Invented even before the match, the lighter that we know today is the direct descendent of the techniques used by our prehistoric ancestors to tame fire. What spark of genius meant that this little flame in our pocket became part of everyday life, to light our pipe, cigar or cigarette, as well our wood-burning stoves and inserts?
Taming fire, for which the most convincing scientific evidence dates back 400,000 years, was a crucial moment in our prehistoric times. Indeed, learning how to master fire meant that our ancestors could keep predators away, cook food, produce new tools, but most importantly... keep warm! Taming the flame well and truly began with a skill that is particularly close to Stûv’s heart: lighting a fire. The very first methods included a striking action, which is the technique used by the lighter. This involves striking two hard materials against each other until a spark is created that is hot enough to ignite a fuel.
This seemingly simple technique nevertheless had to be refined over thousands of years before proving its efficacy. Indeed, to produce a spark that is enough to light a fire, homo sapiens had to try out lots of different combinations, as striking flint against flint was not very satisfactory. Finally, it was around 15,000 years ago in Europe that we find the origins of the lighter technique: striking a siliceous rock against some iron ore (pyrite or marcasite) to light amadou was the winner that became the very first lighter. Eventually, steel replaced pyrite to produce a greater number of larger, hotter sparks. The oldest form of lighter was born: the flint lighter, still used in some parts of the world.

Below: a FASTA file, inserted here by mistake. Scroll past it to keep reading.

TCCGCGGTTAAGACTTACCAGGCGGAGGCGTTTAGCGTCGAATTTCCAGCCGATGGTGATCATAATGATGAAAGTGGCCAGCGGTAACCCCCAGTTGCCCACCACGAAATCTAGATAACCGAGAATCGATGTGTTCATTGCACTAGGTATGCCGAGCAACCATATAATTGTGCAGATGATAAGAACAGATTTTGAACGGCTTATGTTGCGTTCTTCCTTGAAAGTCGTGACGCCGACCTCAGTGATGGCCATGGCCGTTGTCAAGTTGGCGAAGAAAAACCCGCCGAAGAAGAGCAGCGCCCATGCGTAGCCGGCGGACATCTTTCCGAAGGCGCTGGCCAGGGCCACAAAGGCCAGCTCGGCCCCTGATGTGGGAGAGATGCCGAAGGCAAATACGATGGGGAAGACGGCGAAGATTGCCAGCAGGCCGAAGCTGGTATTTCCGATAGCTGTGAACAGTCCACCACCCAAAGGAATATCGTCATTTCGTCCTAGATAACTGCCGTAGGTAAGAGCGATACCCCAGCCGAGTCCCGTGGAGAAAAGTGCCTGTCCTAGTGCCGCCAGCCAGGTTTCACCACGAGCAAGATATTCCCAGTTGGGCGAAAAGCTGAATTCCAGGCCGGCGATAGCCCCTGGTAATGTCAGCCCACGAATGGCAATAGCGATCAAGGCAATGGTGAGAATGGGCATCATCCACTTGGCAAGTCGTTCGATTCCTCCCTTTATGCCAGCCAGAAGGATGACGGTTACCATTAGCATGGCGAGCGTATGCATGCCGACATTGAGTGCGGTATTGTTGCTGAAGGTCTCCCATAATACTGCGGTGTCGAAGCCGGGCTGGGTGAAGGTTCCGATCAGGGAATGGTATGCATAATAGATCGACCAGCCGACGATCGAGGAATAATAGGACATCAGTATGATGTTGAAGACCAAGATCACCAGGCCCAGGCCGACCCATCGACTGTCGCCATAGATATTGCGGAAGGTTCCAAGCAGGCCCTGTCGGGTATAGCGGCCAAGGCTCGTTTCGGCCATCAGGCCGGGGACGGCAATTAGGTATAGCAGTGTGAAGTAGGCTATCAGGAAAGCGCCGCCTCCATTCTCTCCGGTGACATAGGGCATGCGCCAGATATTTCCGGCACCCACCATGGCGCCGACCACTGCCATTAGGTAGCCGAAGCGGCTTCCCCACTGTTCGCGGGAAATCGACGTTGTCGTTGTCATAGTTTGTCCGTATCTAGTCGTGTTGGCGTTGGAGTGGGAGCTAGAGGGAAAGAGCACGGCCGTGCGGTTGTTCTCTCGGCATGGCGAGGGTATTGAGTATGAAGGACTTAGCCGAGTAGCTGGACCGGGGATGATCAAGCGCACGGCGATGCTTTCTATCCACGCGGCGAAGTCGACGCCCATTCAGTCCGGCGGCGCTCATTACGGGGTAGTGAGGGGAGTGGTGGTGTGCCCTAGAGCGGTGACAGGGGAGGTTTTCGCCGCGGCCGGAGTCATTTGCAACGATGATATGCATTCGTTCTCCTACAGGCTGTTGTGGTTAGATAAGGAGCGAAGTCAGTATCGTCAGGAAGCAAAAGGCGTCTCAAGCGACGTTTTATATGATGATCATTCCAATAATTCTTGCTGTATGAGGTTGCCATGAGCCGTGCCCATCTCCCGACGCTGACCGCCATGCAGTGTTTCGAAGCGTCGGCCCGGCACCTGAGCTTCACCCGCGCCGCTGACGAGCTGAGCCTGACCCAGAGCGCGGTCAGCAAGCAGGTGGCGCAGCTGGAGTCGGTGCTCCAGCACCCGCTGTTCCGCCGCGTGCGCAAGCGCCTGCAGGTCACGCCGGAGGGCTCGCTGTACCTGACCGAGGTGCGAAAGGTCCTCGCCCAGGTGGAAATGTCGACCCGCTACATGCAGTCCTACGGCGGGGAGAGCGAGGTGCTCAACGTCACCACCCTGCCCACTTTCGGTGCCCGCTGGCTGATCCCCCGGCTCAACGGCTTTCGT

The arrival of the gas lighter was a bit of a revolution. Invented by Frenchman Henry Pingeot and marketed by Marcel Quercia, the first pocket lighter, the Crillon, appeared in 1948. And what an innovation it was! With the click of your fingers, the spark produced ignites the small amount of gas released. Once the reservoir was empty, there was no question of throwing it away: just go to a newsagent to get it refilled. We had to wait until the 1970s to see the first disposable lighters in Paris, made by Bic, today’s market leader. This little plastic object with such a familiar design is now a real celebrity, and is even part of the permanent “Architecture and Design” collection at the Museum of Modern Art (MoMa) in New York.
Another celebrity, the Zippo, is originally from Pennsylvania, introduced by a creative talent in search of aesthetics, simplicity and reliability. Which is what Stûv’s philosophy is all about! In 1931, Georges Blaisdell had the brilliant idea of designing a storm lighter (with petrol) with the addition of a hinged top: skilful users manage to open and light it in one motion. Named Zippo in reference to another revolution, the zip, this designer lighter soon went down in history.
Disposable or a collector’s item, an heirloom or a contemporary tool, the lighter has become a staple in our homes. A small object with a great history!